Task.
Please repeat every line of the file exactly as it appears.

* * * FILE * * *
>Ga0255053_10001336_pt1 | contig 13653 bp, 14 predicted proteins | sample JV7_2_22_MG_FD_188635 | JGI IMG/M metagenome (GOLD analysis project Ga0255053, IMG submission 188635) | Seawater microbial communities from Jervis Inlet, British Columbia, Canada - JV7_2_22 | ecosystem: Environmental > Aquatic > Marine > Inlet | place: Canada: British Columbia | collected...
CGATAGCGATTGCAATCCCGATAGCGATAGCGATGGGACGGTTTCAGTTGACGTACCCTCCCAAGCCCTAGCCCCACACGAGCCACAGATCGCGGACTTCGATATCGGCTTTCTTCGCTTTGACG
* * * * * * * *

>Ga0255053_10001336_pt1 | contig 13653 bp, 14 predicted proteins | sample JV7_2_22_MG_FD_188635 | JGI IMG/M metagenome (GOLD analysis project Ga0255053, IMG submission 188635) | Seawater microbial communities from Jervis Inlet, British Columbia, Canada - JV7_2_22 | ecosystem: Environmental > Aquatic > Marine > Inlet | place: Canada: British Columbia | collected...
CGATAGCGATTGCAATCCCGATAGCGATAGCGATGGGACGGTTTCAGTTGACGTACCCTCCCAAGCCCTAGCCCCACACGAGCCACAGATCGCGGACTTCGATATCGGCTTTCTTCGCTTTGACG